Historical Marker #2475 in Burlington, commemorates the life of Dr. George Speri Sperti, a man responsible for many of the advancements in health and nutrition that we take for granted today. Dr. Sperti was born in nearby Covington on January 17, 1900 to George and Carrie (Speri) Sperti, who were both immigrants from Italy. Devout Catholics, the couple raised both young George and his older sister Mildred in Ft. Mitchell while the elder George worked as a tailor and owned and operated a dry cleaning firm in Kenton County.
George Sperti and young George would regularly travel to Burlington in Boone County to fish and walk the hills along Gunpowder Creek. In later years, Dr. Sperti would reminisce about finding a fishing hole where they would climb up a big sycamore to sit on branches that hung over the water.
After graduating from Covington High School in June 1918, young George enrolled at the University of Cincinnati to study electrical engineering. Sperti worked as a co-op student at Union Gas and Electric Company, and while still in school received his first big paycheck as an inventor in 1921 when he developed a device to measure electrical consumption.
In 1925 he was asked to establish the basic science laboratory of the University of Cincinnati. He became a nationally recognized figure in the scientific world and earned his Doctorate of Science from the University of Cincinnati in 1934. Sperti would go on to develop a sunlamp, an iodine wound ointment, and Preparation H. He also developed processes for irradiating foods, especially milk. The income from his commercial products financed the Institute, allowing him to charge no tuition.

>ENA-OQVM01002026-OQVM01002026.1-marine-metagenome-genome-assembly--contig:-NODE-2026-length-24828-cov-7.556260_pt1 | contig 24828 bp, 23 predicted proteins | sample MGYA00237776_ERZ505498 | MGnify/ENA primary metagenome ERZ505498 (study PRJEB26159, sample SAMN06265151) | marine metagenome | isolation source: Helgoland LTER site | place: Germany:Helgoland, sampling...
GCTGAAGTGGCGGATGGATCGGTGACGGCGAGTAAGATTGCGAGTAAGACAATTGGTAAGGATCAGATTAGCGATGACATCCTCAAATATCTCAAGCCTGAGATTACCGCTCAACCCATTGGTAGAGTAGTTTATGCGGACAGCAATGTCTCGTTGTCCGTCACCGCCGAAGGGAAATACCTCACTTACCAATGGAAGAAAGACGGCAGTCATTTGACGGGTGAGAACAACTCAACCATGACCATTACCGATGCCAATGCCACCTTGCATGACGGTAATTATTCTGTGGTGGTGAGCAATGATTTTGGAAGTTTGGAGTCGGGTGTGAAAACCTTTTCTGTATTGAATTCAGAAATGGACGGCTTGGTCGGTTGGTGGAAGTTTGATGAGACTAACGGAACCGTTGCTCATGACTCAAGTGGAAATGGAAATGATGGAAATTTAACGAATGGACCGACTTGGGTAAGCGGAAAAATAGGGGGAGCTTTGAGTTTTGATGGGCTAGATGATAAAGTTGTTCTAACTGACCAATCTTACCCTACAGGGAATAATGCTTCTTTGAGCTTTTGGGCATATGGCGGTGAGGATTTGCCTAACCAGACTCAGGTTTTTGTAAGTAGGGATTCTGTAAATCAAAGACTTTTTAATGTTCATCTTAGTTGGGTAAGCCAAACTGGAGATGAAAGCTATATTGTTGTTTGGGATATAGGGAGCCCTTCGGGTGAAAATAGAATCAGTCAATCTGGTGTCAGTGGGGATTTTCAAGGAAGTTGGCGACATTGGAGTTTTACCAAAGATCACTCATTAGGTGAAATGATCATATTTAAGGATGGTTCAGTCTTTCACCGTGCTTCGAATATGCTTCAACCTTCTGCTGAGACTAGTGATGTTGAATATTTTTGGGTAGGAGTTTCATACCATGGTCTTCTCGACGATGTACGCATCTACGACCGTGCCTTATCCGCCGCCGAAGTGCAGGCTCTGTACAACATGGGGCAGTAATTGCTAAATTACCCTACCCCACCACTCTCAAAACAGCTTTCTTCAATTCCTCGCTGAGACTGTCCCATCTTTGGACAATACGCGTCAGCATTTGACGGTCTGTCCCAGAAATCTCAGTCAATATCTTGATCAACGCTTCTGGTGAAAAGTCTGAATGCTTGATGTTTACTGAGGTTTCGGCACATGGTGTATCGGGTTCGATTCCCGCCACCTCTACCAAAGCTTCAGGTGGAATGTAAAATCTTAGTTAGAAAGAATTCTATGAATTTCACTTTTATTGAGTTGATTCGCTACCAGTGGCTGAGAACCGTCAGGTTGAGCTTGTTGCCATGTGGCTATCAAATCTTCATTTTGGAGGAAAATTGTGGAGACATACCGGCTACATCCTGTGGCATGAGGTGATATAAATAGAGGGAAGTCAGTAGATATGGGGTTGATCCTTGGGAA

As Dr. Sperti became more renowned for his research through the Basic Science Research Lab, he became close acquaintances with the Cincinnati Archbishop John T. McNicholas. The two men envisioned a combined research laboratory and graduate school founded on the ideals of St. Thomas Aquinas. Sperti ended his long standing career at the University of Cincinnati to open the Institute of Divine Thomae in 1935, thus beginning a complicated relationship with the Archdiocese that would last 18 years.
A lifelong dream to have a retreat of his own was fulfilled in 1932. For the sum of $2700, Sperti purchased 84 acres of rolling farmland, woods, and water on Gunpowder Creek in Burlington. George would go on to purchase additional property including the fishing hole where he and his father had spent many a sunny afternoon. His Boonetucky Farm would become nationally recognized for its champion cattle and the experiments conducted there.